Banks act on Saudi's foreign investment shift

DUBAI, United Arab Emirates - Major investment banks said on Wednesday that they have begun trading under new rules by Saudi Arabia that allow foreigners their first-ever access to individual stocks listed on the kingdom's exchange, the largest in the Middle East.

By (AP)

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Published: Wed 27 Aug 2008, 8:13 PM

Last updated: Sun 5 Apr 2015, 12:00 PM

Saudi authorities announced the major policy shift a week ago, but it was uncertain when trading would begin. Investors previously could invest in Saudi stocks only through locally run mutual funds _ a restriction observers said limited outside investment in the kingdom.

“This effectively allows international investors to pick and invest in a single stock or a couple of stocks as they please," said Jamal Alkishi, chief executive of Deutsche Securities Saudi Arabia, a subsidiary of Deutsche Bank AG.

Deutsche Securities and the Saudi arm of Morgan Stanley said they began making trades under the new rules Tuesday. The head of HSBC Holdings PLC's Saudi subsidiary said the bank also began making similar trades Wednesday.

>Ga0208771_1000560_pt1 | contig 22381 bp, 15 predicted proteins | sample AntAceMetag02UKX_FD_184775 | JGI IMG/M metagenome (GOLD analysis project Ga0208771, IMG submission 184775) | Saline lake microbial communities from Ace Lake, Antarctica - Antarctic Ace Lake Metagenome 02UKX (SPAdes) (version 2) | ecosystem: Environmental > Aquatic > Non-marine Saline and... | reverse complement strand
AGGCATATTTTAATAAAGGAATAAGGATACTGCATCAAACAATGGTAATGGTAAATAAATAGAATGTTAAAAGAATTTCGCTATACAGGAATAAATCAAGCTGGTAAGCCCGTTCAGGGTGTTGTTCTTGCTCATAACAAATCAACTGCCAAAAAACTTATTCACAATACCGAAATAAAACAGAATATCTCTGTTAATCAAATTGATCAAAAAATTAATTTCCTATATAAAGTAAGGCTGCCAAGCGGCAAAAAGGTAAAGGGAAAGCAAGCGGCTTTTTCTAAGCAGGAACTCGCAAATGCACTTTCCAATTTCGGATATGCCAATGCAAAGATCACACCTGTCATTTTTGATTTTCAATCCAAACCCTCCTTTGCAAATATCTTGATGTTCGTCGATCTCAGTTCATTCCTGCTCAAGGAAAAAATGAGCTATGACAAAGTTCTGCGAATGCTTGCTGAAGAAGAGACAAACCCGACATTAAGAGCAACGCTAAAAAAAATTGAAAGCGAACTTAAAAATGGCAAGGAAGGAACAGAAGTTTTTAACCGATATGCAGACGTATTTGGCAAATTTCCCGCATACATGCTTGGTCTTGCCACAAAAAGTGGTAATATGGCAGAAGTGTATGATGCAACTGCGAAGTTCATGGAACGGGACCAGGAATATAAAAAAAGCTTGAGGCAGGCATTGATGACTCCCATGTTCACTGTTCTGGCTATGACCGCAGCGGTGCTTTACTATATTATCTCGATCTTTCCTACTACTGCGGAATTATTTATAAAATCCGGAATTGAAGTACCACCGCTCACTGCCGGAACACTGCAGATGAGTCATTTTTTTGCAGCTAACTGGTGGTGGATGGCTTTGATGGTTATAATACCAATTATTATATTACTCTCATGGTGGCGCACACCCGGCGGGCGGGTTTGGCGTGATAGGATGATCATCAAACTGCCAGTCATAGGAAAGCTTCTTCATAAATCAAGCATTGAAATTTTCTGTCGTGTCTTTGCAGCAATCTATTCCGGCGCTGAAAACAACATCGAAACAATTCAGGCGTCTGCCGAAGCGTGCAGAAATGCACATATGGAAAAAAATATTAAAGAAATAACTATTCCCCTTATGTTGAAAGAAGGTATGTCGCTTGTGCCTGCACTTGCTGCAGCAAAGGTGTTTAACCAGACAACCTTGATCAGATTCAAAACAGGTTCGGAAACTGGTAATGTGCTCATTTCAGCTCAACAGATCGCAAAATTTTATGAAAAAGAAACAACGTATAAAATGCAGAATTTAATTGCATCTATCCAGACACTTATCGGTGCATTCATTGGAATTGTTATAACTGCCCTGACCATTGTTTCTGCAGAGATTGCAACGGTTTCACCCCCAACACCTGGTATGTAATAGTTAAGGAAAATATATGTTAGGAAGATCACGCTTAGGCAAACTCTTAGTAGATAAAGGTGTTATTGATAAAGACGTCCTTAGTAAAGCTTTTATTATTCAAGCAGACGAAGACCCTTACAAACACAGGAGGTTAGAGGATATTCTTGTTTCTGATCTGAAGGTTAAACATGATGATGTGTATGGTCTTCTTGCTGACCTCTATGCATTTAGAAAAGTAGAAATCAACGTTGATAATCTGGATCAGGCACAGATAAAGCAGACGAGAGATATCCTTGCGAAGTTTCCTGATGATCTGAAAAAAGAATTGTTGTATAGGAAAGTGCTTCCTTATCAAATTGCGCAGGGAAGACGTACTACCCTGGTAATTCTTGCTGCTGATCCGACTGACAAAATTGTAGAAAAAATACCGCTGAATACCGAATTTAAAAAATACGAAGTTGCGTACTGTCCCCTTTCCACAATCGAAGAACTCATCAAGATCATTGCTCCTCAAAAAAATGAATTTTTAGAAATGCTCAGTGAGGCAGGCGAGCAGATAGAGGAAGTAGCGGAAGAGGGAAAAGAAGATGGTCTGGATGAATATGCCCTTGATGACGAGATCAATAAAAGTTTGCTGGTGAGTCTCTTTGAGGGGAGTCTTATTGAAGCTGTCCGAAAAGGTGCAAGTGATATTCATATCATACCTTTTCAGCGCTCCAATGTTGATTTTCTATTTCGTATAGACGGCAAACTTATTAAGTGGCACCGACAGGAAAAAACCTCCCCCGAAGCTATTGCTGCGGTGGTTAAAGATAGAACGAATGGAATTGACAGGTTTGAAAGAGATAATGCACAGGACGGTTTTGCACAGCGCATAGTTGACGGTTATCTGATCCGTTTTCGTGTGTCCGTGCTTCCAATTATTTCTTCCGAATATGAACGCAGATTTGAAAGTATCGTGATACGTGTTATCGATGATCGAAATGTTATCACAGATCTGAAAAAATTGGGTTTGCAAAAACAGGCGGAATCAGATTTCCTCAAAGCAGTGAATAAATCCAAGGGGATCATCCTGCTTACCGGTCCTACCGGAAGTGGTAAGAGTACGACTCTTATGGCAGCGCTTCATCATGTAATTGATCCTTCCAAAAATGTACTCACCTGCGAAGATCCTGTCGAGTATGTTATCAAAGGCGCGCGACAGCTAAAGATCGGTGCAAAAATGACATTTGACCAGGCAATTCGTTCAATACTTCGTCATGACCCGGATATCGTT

Other large banks are expected to follow suit.

Under the new regulations, foreign buyers can enter into transactions known as swap agreements with local branches of investment banks. The arrangement lets investors take advantage of movements in Saudi shares even though they are prohibited from owning them outright.

Some 60 companies are authorized to carry out swap trades on the Riyadh-based exchange, known as the Tadawul, according to a list on the CMA Web site.

Most buyers are likely to be large institutional investors, industry experts said.

Alkishi said the new policy should help increase investment in the Saudi stock market, which has slumped nearly 19 percent since the start of the year even as billions of dollars flowed into the country as a result of high oil prices.

“We're quite confident that the interest is going to be quite significant," he said. “There is a lot of money on the sidelines in the West and other places that is looking for a home. ... The global investment community is gaining more and more confidence in the way the Saudi capital markets operate."

Still, boosting investment in one of the world's most tight-knit societies could take time.

“You won't necessarily see a flood of money coming in. But I think fund managers will be looking to see which stocks represent good value," HSBC Saudi Arabia CEO Tim Gray said. “Over time, you will see foreign investors representing a reasonable percentage of the market. What that share will be is hard to tell."

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